Over the weekend, I attended Australia + New Zealand’s very first Health eVoices Conference. The conference has been running for a few years in the US (where I once received an accidental invite because they thought I lived in Melbourne, Florida. But that’s another story). Health eVoices aims to bring health advocates with an online presence together to network and discuss the future of online advocacy.
Disclaimer: As Health eVoices was sponsored by Janssen, they paid for my flights, meals and accommodation during the conference. Although I haven’t been asked to write about it, this is something I have chosen to do and these are my thoughts and opinions.
The day and a half was jam packed with motivational speakers, who shared their stories and tips on using social media to be a health advocate. Apart from being drenched in awe and inspiration from speakers and other delegates, there were many moments of reflection:
Gratitude, a sense of humour and resilience is paramount. When things go wrong, sometimes, all you can do is laugh. Fighting and advocating for our health requires so much patience and strength we don’t even know we have until we look back. On days when giving up seems like the best option, be impressed with what you’ve done because it’s bloody impressive. We don’t often give credit where credit is due. Remember all your achievements and know that you have the strength to keep pushing through.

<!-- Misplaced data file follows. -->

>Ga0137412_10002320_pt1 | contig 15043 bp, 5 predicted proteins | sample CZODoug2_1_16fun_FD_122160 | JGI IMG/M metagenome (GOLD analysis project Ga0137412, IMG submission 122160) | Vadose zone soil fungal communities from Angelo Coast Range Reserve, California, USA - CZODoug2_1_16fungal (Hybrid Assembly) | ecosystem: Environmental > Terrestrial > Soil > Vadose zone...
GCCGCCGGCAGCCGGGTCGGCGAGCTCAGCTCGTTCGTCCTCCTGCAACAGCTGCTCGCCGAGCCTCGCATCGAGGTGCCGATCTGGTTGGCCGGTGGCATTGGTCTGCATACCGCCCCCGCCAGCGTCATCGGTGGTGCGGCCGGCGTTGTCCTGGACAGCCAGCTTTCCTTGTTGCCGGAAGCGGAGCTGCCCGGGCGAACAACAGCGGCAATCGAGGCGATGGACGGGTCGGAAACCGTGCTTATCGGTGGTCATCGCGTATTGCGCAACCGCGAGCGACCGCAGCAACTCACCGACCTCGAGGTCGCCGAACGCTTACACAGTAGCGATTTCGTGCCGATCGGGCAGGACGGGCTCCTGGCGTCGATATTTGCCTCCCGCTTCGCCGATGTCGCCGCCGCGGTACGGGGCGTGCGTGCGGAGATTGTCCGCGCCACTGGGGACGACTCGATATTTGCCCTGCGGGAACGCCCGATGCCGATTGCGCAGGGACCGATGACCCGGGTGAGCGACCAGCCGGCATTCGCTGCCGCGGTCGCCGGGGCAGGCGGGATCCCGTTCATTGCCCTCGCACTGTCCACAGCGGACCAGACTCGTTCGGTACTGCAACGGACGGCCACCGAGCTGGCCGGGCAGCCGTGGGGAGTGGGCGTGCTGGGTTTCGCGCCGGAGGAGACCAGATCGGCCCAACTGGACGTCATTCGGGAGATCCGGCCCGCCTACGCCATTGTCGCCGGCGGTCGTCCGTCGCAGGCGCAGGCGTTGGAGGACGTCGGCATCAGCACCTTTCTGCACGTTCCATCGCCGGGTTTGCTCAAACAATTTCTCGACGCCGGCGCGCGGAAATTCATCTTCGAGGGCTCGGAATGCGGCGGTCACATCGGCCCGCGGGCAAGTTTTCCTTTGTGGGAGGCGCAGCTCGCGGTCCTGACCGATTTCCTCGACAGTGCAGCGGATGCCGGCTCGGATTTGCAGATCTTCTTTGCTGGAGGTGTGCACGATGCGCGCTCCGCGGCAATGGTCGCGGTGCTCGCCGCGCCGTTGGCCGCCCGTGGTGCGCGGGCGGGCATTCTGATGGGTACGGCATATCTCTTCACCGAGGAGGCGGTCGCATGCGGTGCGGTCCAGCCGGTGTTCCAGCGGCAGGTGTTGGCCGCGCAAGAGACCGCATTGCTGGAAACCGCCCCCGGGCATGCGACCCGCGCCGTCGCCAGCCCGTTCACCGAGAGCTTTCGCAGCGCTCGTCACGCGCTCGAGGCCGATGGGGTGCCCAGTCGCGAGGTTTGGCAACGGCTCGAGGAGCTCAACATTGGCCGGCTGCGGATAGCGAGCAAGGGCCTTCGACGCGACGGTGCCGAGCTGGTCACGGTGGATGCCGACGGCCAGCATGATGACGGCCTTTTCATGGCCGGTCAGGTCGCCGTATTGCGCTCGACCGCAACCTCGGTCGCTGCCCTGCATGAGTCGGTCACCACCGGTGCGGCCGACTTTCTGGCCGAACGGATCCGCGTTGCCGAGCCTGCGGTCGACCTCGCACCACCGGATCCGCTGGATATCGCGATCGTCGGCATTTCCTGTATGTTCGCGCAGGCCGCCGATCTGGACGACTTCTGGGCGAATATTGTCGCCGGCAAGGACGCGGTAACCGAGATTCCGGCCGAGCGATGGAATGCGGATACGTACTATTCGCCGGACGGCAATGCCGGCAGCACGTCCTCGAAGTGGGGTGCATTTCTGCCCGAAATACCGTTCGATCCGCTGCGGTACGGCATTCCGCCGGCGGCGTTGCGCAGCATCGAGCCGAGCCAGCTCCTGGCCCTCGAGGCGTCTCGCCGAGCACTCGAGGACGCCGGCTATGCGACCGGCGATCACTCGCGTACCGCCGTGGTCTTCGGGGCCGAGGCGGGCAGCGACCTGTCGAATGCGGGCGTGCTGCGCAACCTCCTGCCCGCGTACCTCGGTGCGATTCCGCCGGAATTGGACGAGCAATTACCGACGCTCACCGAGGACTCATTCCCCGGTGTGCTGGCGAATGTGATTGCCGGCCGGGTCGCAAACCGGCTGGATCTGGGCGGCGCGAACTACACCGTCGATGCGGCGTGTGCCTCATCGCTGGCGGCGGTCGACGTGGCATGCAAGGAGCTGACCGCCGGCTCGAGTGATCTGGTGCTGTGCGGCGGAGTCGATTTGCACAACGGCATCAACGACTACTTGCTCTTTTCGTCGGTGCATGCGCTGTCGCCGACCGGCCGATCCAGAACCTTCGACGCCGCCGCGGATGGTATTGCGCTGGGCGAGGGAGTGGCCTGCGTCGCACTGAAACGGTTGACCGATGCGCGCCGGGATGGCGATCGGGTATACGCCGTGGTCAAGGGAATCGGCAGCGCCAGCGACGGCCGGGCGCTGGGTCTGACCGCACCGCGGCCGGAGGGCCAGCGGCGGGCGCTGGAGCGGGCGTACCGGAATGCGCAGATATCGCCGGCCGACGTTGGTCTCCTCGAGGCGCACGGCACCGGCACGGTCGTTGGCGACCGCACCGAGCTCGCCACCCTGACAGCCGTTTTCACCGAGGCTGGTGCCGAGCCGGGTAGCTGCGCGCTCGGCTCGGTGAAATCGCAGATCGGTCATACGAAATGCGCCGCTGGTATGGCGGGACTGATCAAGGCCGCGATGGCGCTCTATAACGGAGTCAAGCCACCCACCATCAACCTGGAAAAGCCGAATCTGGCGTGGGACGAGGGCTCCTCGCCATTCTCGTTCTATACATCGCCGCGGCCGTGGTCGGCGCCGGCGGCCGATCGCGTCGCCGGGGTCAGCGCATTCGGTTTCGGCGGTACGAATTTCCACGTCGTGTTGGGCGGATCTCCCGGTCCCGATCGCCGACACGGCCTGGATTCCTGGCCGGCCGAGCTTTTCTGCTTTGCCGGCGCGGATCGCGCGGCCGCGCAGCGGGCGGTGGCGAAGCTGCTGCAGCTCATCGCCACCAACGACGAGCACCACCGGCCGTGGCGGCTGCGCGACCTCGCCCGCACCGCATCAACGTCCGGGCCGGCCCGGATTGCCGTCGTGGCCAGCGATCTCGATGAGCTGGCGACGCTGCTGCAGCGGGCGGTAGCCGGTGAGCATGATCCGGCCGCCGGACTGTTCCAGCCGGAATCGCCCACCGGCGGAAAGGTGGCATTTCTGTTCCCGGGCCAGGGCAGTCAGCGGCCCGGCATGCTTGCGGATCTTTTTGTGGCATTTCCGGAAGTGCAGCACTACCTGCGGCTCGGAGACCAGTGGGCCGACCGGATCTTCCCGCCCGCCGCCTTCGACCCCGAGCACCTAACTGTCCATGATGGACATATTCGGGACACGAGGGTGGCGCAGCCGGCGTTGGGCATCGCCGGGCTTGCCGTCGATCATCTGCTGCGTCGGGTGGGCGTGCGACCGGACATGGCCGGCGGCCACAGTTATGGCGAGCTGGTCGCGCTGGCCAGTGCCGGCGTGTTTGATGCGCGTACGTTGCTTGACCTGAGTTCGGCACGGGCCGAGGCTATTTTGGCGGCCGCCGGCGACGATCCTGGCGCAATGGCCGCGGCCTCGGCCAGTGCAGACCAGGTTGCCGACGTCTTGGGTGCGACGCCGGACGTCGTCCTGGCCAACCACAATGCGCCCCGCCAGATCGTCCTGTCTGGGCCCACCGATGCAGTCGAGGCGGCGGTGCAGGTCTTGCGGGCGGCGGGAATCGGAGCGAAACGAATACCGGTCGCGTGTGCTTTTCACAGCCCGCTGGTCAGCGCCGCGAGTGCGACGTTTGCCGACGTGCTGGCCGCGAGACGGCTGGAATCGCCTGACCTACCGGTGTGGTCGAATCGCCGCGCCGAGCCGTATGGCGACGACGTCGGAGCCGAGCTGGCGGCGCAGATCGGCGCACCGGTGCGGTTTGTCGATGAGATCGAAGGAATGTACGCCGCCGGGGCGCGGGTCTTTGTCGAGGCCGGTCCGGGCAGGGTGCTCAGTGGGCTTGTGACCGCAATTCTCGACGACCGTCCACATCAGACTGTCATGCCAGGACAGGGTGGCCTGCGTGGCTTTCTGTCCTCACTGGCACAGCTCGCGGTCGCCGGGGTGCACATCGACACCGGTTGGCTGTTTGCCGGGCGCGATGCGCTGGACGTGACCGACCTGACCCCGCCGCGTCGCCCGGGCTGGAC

Stay grounded and be humble. When Jimmy Niggle’s best mate passed away from skin cancer 7 years ago, he has been fighting to raise awareness of melanoma and skin checks using his very impressive beard through Beard Season. Through his work, he’s not only ran some great campaigns, he’s saved lives. Yet, even with all that he’s achieved, Jimmy is grounded, down to earth and ridiculously humble. He’s proof that from little things, big things grow (with a lot of hard work, persistence, trial and error and tumbling through life).
Always remember why you started your advocacy journey. Whether you do it as a job or as a volunteer, it can be easy to lose sight of the bigger picture when things get tough. Remember why you started on this journey in the first place. I started my blog to share my experiences and reflect on life with diabetes. I decided to go into research to bridge the gap between what we as people with diabetes deal with and what’s in the literature. They’re all an important part of what I do, but I would never dream of making an income from my blog.
Even as I reflect on the weekend, I continue to be inspired by the people in the room. They have been dealt a crappy health card but have taken the courage to step up and speak up about it. When life hands you lemons…sell them and buy yourself some chocolate!